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School of Social Sciences

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BSocSc Sociology
Learn to critically analyse and interpret societies and gain skills for a variety of careers.

BSocSc Sociology / Course details

Year of entry: 2018

Course unit details:
Multicultural Britain

Unit code SOCY30272
Credit rating 20
Unit level Level 3
Teaching period(s) Semester 2
Offered by Sociology
Available as a free choice unit? Yes

Overview

Empire and the roots of migration; post-war labour migration; immigration and race relations legislation; urban unrest and community cohesion; Islamophobia and securitisation; new migrations and superdiversity; the Far Right and the White Working Class

Aims

NB - this is a new course for the 2013/14 academic year, and may be subject to minor changes.

The unit aims to:
- Introduce students to the key historical, social and political changes around post-war migration to Britain
- Examine contemporary transformations and patterns of migration and settlement in Britain
- Explore key policy formations around race, ethnicity and migration , in relation to inequality, integration and cohesion
- Critically engage with current challenges around race, ethnicity and difference in Britain

Learning outcomes

Students will (please delete as appropriate) be able to

Knowledge and Understanding: Trace the changing social, historical, policy and political contexts for post-war migration, settlement and race/ethnic relations in Britain; understand some of the changing dimensions of migration and settlement in Britain; engage with key contemporary challenges around race and ethnic relations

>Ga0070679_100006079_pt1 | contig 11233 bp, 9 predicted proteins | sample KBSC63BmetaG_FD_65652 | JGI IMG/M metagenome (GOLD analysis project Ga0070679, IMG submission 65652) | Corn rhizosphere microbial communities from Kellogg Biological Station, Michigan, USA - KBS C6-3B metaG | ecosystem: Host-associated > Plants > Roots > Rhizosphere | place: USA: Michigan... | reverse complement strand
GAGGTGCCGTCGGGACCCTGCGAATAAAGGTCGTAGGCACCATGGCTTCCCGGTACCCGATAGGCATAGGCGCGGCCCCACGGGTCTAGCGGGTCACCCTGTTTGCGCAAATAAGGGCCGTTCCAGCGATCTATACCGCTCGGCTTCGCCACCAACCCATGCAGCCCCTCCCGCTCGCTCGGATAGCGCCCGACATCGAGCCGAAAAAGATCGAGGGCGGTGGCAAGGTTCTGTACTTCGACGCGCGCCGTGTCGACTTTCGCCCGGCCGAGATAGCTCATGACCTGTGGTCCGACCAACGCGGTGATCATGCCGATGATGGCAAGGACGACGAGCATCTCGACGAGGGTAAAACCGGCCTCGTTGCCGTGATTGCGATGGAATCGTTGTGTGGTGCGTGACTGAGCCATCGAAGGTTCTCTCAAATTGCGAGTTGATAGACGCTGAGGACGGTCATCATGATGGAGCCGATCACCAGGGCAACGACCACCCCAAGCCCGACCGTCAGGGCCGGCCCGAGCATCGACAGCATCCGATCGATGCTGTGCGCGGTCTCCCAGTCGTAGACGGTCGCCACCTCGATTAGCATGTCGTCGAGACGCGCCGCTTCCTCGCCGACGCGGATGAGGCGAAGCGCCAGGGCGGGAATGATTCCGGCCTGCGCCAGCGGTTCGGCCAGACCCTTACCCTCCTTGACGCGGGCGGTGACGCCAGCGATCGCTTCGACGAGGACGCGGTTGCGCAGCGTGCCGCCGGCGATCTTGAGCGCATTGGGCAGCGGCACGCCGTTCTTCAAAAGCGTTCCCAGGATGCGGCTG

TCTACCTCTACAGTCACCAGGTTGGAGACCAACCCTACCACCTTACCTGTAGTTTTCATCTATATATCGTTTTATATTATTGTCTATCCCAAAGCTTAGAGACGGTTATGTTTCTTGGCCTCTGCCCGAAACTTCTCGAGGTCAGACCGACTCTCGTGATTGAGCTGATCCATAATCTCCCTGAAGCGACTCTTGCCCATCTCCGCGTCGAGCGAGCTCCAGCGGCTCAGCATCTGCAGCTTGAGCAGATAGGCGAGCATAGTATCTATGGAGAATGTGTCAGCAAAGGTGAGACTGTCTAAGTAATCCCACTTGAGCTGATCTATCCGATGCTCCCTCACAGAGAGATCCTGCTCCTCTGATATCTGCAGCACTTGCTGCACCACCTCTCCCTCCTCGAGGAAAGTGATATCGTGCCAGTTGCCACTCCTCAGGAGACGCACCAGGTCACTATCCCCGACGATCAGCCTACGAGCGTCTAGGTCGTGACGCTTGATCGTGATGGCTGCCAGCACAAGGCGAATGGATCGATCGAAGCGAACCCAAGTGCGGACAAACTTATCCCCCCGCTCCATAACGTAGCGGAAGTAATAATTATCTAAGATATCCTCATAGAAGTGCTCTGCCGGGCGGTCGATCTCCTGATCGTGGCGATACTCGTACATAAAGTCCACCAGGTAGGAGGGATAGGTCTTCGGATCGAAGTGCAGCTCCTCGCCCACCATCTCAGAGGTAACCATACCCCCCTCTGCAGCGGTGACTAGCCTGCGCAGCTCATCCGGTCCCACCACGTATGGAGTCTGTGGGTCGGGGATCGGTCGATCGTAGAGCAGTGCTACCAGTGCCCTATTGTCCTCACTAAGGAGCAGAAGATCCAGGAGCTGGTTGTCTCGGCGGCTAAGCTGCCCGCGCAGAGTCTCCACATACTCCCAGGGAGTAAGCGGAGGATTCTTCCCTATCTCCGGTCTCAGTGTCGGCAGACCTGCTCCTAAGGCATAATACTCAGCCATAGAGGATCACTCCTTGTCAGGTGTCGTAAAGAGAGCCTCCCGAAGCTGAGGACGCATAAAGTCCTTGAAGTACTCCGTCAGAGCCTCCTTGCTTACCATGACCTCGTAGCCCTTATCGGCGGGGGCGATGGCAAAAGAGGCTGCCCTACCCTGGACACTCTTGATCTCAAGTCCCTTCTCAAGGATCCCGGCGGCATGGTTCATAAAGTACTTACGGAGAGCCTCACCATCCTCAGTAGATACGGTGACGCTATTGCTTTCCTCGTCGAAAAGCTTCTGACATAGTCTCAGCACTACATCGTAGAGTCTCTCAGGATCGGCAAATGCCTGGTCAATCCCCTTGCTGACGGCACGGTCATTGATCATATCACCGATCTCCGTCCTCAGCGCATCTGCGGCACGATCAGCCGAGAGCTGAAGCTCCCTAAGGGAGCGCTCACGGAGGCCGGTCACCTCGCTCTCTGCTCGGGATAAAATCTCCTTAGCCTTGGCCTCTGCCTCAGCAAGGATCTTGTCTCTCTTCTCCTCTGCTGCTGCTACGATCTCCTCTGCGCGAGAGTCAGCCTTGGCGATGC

Intellectual skills: develop a clear historical understanding of the formation of multi-ethnic Britain and contemporary transformations; critically engage with key theoretical, empirical media and policy texts; conduct original empirical/archive work; debate and evaluate different approaches to equality, race and difference

Practical skills: research archival material; conduct empirical research; debate complex and sensitive issues; engage with policymakers; write short articles on research for publication

Transferable skills and personal qualities: engage with 'live' issues of race, ethnicity and equality; understanding of contemporary multicultural Britain; research skills; writing and oral presentation/debating

Teaching and learning methods

Weekly lectures/Seminars (3 hours) : to include workshops, outside speakers, original research (archive and interviews), video material, debates

Assessment methods

1 x 3,000 word essay (50%), and 2 hour end of semester exam (50%)

Students will also be required to complete a non-assessed essay halfway through the course.

Feedback methods

 

All sociology courses include both formative feedback – which lets you know how you’re getting on and what you could do to improve – and summative feedback – which gives you a mark for your assessed work.
 

Recommended reading

John Solomos (2003) Race and Racism in Britain (3rd edition) Palgrave
Derek McGhee (2005) Intolerant Britain? Hate, citizenship and difference, Open University
Derek McGhee (2008) The End of Multiculturalism? Open University
Paul Gilroy (2007) Black Britain: A Photographic History, SAQI
B. Parekh et al (2000) The Future of Multi-Ethnic Britain, Profile Books
N. Finney & L. Simpson (2009) 'Sleepwalking to Segregation'?, Policy Press

Study hours

Scheduled activity hours
Assessment written exam 2
Lectures 30
Independent study hours
Independent study 168

Teaching staff

Staff member Role
James Rhodes Unit coordinator

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